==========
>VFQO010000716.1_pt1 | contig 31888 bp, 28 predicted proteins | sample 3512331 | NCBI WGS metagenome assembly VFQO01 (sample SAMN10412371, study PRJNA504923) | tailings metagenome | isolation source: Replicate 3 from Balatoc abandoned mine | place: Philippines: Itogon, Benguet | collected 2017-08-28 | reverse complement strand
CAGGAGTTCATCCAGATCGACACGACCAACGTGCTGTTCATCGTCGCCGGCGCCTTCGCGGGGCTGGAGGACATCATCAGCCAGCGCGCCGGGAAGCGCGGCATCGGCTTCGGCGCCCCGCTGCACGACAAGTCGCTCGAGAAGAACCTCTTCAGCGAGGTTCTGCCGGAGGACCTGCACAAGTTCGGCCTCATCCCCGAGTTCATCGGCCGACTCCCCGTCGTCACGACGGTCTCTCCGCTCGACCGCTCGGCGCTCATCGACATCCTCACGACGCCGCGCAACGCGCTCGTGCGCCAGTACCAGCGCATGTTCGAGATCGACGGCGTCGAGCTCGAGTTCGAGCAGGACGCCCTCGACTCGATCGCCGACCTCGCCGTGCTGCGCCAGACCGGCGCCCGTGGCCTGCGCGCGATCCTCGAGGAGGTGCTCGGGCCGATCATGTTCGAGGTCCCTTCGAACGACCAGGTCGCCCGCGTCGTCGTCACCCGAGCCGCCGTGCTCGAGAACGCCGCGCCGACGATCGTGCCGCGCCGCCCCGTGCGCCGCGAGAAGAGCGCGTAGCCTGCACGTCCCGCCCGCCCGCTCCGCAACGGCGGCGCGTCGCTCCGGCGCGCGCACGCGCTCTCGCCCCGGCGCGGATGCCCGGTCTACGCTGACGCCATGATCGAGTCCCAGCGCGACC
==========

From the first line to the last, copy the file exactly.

>VFQO010000716.1_pt1 | contig 31888 bp, 28 predicted proteins | sample 3512331 | NCBI WGS metagenome assembly VFQO01 (sample SAMN10412371, study PRJNA504923) | tailings metagenome | isolation source: Replicate 3 from Balatoc abandoned mine | place: Philippines: Itogon, Benguet | collected 2017-08-28 | reverse complement strand
CAGGAGTTCATCCAGATCGACACGACCAACGTGCTGTTCATCGTCGCCGGCGCCTTCGCGGGGCTGGAGGACATCATCAGCCAGCGCGCCGGGAAGCGCGGCATCGGCTTCGGCGCCCCGCTGCACGACAAGTCGCTCGAGAAGAACCTCTTCAGCGAGGTTCTGCCGGAGGACCTGCACAAGTTCGGCCTCATCCCCGAGTTCATCGGCCGACTCCCCGTCGTCACGACGGTCTCTCCGCTCGACCGCTCGGCGCTCATCGACATCCTCACGACGCCGCGCAACGCGCTCGTGCGCCAGTACCAGCGCATGTTCGAGATCGACGGCGTCGAGCTCGAGTTCGAGCAGGACGCCCTCGACTCGATCGCCGACCTCGCCGTGCTGCGCCAGACCGGCGCCCGTGGCCTGCGCGCGATCCTCGAGGAGGTGCTCGGGCCGATCATGTTCGAGGTCCCTTCGAACGACCAGGTCGCCCGCGTCGTCGTCACCCGAGCCGCCGTGCTCGAGAACGCCGCGCCGACGATCGTGCCGCGCCGCCCCGTGCGCCGCGAGAAGAGCGCGTAGCCTGCACGTCCCGCCCGCCCGCTCCGCAACGGCGGCGCGTCGCTCCGGCGCGCGCACGCGCTCTCGCCCCGGCGCGGATGCCCGGTCTACGCTGACGCCATGATCGAGTCCCAGCGCGACC